Laparoscopic Anti-Reflux (GERD) Surgery
GastroEsophageal Reflux Disease (GERD) or Heartburn
Although “heartburn” is often used to describe a variety of digestive problems, in medical terms, it is actually a symptom of gastroesophageal reflux disease. In this condition, stomach acids reflux or “back up” from the stomach into the esophagus. Heartburn is described as a harsh, burning sensation in the area in between your ribs or just below your neck. The feeling may radiate through the chest and into the throat and neck. Many adults in the United States experience this uncomfortable, burning sensation at least once a month. Other symptoms may also include vomiting, difficulty swallowing and chronic coughing or wheezing.
When you eat, food travels from your mouth to your stomach through a tube called the esophagus. At the lower end of the esophagus is a small ring of muscle called the lower esophageal sphincter (LES). The LES acts like a one-way valve, allowing food to pass through into the stomach. Normally, the LES closes immediately after swallowing to prevent back-up of stomach juices, which have a high acid content, into the esophagus. GERD occurs when the LES does not function properly allowing acid to flow back and burn the lower esophagus. This irritates and inflames the esophagus, causing heartburn and eventually may damage the esophagus.
Some people are born with a naturally weak sphincter (LES). For others, however, fatty and spicy foods, certain types of medication, tight clothing, smoking, drinking alcohol, vigorous exercise or changes in body position (bending over or lying down) may cause the LES to relax, causing reflux.
GERD is generally treated in three progressive steps:
1. Lifestyle Changes
In many cases, changing diet and taking over-the-counter antacids can reduce how often and how harsh your symptoms are. Losing weight, reducing or eliminating smoking and alcohol consumption, and altering eating and sleeping patterns can also help.
If symptoms persist after these life style changes, medications may be required. Antacids neutralize stomach acids and over-the-counter medications reduce the amount of stomach acid produced. Both may be effective in relieving symptoms. Prescription drugs, such as Prevacid or Propulsid, may be more effective in healing irritation of the esophagus and relieving symptoms.
Patients who do not respond well to lifestyle changes or medications or those who continually require medications to control their symptoms, will have to live with their condition or may undergo a surgical procedure. Laparoscopic surgery is very effective in treating GERD.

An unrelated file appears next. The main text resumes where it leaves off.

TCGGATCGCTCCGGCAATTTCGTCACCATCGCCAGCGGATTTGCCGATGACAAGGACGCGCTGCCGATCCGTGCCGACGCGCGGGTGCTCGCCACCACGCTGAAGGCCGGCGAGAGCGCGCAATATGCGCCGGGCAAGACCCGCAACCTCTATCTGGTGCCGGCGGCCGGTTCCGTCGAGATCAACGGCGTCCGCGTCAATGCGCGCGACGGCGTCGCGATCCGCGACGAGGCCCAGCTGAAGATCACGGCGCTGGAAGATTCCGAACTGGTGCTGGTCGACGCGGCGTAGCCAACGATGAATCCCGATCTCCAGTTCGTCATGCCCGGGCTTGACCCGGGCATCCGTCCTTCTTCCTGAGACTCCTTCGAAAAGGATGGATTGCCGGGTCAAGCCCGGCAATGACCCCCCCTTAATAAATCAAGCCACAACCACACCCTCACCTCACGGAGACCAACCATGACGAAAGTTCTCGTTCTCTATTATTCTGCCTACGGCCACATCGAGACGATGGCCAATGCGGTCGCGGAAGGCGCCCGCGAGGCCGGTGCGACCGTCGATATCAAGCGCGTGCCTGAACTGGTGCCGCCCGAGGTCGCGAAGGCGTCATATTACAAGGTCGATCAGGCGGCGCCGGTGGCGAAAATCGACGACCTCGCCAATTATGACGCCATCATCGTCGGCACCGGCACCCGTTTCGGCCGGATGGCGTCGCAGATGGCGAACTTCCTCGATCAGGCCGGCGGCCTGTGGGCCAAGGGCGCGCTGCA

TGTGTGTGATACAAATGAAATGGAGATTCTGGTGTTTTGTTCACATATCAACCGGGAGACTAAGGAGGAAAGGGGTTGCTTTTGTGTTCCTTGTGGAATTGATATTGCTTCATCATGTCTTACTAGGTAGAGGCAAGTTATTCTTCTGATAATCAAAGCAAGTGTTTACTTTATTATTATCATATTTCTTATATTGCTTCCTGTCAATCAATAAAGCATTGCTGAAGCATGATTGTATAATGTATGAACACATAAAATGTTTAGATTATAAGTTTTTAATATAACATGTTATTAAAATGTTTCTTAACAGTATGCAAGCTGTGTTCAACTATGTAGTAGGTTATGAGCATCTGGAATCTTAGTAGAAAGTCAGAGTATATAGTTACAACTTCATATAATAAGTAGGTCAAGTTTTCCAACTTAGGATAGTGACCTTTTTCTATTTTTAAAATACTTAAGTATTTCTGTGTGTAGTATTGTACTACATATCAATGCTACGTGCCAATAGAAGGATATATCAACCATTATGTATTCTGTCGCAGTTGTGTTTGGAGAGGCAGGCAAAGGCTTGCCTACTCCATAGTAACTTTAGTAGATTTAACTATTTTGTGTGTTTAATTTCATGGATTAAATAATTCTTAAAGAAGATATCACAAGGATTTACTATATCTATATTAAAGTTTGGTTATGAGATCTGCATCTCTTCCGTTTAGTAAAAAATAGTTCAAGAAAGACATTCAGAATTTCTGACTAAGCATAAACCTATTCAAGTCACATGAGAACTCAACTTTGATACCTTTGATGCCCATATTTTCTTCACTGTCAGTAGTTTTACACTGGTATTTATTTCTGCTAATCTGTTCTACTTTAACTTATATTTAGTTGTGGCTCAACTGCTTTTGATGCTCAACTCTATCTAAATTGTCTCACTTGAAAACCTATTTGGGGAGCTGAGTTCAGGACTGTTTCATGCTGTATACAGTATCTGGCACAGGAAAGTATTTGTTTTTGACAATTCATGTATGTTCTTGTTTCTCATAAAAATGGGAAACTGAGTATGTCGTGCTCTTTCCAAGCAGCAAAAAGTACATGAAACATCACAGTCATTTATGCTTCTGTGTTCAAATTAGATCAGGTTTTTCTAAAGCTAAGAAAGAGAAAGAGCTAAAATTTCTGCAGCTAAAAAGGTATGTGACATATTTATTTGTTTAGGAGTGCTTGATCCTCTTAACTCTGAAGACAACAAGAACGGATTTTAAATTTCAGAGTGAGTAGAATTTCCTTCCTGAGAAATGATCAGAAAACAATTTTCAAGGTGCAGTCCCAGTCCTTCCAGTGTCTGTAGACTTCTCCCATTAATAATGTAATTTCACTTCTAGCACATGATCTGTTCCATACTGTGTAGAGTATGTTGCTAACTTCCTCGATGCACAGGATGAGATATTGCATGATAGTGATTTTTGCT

Laparoscopic Anti-Reflux Surgery
Laparoscopic anti-reflux surgery (commonly referred to as Laparoscopic Nissen or Toupet Fundoplication) involves reinforcing the “valve” between the esophagus and the stomach by wrapping the upper portion of the stomach around the lowest portion of the esophagus – much the way a bun wraps around a hot dog.
Other Surgical Details
The operation for reflux generally takes approximately 2 hours and requires an overnight stay in the hospital. Most people leave the hospital the next day.
Patients generally return to work an average of 3 to 7 days after surgery, depending on their pain and level of discomfort.
A clear liquid diet will be required for approximately 3 to 5 days after surgery. Clear liquids consist of broth, flat soda, water, or juice. If after 3-5 days clear liquids are tolerated well, the diet will be advanced to a soft diet. A soft diet consists of foods that are easy to chew and swallow such as foods softened by cooking or mashing, canned or soft-cooked fruits and vegetables, or moist, tender meats, fish, and poultry . If a soft diet is tolerated for three weeks, then a regular diet will be begun.
It is common to get full quickly when eating and occasionally feel bloated after surgery. Some patients may have some dysphagia, or difficulty swallowing after surgery. These symptoms usually improve within a few weeks.
Complications of Surgery
Laparoscopic Anti-Reflux Surgery is a procedure with inherent risks. These risks are real but occur fairly infrequently (<1%). Some, but not all risks, are listed below:
- Pneumothorax (“dropped lung”)
- Perforation of the esophagus